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Chief executive of UK streaming service BritBox, Reemah Sakaan joins the BizNews team to discuss the arrival of the streaming on demand platform to South African shores. The streaming era has merely begun, as a number of entertainment providers fight for market share in an increasingly competitive market. It’s great for us as consumers, with a plethora of entertainment options at one’s disposal – and at competitive prices. The unique offering will have a host of British entertainment options, which Sakaan says is a fan favourite amongst South African households – it’s the reason BritBox has decided to penetrate the South African market. The streaming on demand industry as a whole is discussed at length, with Sakaan outlining the huge runway ahead for the industry. – Justin Rowe-Roberts
Reemah Sakaan on the background of BritBox:
BritBox sort of does what it says on the can. It’s a British streaming service. It’s a joint venture backed by the BBC and ITV, so a 50/50 joint venture and got into the British streaming game back in 2017 with the first launch in the United States, rolled out to Canada and launched in the UK, recently launched in Australia and South Africa actually launched last week. So it’s up, running and live in South Africa.
On the competitive environment in the on demand streaming industry:
On-demand streaming is just, as you say, ubiquitous and everywhere. And clearly the way people really are enjoying watching TV and having huge amounts of choice that we’ve never seen before. For BritBox to enter the game against the big American giants, we knew that we needed something really distinctive and different. And we feel we have that. We’ve got a very distinctive point of difference. We’re not trying to be a Netflix, if you just love this way of watching and you love British content, why else would you go anywhere for British content if you’ve got all of the BBC and all of ITV in one place. And so what comes out after that is obviously really great growth streaming markets, but also great British affinity markets. South Africa has always been a really fertile territory for UK content, generally similar taste and sensibility. It was a natural next step for us. Both the BBC and ITV have had successful TV channels – businesses in the market. A couple of those closed recently. So there’s definitely a gap in terms of where people are looking to go for content and an on demand service that does that for them all in one place as opposed to lots of channels all over the place is just a bit of a no brainer.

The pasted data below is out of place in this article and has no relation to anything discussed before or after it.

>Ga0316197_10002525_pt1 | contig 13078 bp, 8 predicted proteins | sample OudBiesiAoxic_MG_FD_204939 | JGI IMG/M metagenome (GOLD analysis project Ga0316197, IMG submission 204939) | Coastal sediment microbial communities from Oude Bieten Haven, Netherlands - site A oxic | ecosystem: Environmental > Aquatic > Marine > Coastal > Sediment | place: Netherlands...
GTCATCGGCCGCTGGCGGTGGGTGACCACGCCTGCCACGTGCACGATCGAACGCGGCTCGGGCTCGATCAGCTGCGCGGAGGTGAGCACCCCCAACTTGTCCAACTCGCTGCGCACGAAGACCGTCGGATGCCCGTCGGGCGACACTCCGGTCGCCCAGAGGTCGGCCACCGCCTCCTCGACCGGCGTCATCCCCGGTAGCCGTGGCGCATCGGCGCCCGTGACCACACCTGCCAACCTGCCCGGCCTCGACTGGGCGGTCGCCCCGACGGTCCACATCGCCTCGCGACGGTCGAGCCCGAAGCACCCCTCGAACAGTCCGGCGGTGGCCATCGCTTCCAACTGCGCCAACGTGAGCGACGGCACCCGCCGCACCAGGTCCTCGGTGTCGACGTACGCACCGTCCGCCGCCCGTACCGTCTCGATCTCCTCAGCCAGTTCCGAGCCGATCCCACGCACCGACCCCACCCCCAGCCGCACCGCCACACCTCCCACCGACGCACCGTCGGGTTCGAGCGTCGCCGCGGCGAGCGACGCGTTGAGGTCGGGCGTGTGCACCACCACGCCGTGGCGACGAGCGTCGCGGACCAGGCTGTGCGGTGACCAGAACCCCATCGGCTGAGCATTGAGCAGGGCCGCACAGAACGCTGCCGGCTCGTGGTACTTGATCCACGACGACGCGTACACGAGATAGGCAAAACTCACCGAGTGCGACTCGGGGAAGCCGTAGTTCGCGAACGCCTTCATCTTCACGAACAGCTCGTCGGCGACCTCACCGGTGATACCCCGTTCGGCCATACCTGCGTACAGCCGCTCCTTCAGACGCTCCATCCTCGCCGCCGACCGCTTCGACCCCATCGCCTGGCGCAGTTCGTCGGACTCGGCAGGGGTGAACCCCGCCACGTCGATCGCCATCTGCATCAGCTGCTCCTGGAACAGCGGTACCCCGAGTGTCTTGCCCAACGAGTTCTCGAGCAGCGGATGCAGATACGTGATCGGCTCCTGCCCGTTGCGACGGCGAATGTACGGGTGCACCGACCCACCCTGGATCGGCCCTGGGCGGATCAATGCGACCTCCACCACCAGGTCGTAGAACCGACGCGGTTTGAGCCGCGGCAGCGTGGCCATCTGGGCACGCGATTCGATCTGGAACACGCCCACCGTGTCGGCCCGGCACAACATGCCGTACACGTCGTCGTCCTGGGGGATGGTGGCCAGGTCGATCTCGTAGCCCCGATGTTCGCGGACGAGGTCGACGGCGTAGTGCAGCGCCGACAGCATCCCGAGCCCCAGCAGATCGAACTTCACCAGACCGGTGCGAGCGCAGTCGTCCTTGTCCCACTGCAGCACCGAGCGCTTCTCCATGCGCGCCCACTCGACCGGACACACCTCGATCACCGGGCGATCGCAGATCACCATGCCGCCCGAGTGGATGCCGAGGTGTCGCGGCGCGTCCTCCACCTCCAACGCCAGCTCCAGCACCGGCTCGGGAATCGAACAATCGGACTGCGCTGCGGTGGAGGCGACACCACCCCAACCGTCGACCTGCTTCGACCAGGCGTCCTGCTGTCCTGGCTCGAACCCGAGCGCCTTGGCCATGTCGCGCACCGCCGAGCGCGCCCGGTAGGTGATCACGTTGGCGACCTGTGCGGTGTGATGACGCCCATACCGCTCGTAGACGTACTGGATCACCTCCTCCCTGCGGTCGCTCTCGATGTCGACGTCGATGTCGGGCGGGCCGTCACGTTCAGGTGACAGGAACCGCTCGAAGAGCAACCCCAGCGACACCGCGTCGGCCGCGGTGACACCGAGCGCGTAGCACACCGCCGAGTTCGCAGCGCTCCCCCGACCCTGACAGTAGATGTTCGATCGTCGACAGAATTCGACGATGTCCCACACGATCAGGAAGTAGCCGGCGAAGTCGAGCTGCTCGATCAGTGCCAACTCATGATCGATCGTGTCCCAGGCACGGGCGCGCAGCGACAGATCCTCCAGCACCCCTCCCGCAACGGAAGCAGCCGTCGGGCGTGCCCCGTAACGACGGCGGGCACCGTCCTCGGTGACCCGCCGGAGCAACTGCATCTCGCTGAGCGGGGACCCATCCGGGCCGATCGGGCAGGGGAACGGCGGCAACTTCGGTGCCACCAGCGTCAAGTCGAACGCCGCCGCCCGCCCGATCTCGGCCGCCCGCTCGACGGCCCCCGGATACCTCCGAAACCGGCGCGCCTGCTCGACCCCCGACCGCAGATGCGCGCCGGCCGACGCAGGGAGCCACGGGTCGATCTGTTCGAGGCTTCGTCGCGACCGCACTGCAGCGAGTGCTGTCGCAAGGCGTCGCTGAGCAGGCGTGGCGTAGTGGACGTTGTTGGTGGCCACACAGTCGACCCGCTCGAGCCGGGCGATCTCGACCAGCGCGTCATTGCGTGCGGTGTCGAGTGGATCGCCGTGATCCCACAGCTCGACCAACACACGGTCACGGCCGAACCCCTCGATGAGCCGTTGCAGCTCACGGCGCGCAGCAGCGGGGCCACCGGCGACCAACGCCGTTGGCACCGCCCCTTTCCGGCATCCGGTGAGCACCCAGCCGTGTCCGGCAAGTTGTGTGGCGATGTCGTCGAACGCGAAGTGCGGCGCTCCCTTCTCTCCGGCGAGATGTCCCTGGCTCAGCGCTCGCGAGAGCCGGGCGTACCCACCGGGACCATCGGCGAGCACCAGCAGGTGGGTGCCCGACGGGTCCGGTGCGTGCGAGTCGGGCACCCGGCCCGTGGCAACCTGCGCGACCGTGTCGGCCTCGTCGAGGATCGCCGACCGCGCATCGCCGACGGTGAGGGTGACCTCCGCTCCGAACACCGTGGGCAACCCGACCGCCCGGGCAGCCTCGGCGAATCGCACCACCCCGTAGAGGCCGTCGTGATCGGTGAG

On BritBox’s pricing points:
We peg ourselves just beneath the big majors (Netflix, Amazon Prime, Disney+). That’s because we’re sort of specialist and boutique. But it’s a super premium product – the quality of it. So, it’s R99 per month with a one week free trial. And then there’s an annual plan you can buy as well at R999 for the whole year, which gets you two months free as well. It’s really competitively priced I think, versus the quite significant contract commitments that sometimes people have to make. But that’s also the beauty of streaming really is that it’s quite easy in and there’s always a free trial. You can do it on a monthly basis – a lot more flexible than I think TV packages have been in the past.
On whether the streaming market is becoming too diluted despite it’s attractive runway:
It’s a really good point. Look, the flip side is that consumers have never had it so good – it was impossible to get all this amazing quality, all of this choice, all of this flexibility at such low prices. It’s an expensive product to make. This is really still the same stuff, but presented in a different way. So scale is really, really important – reaching critical mass scale.
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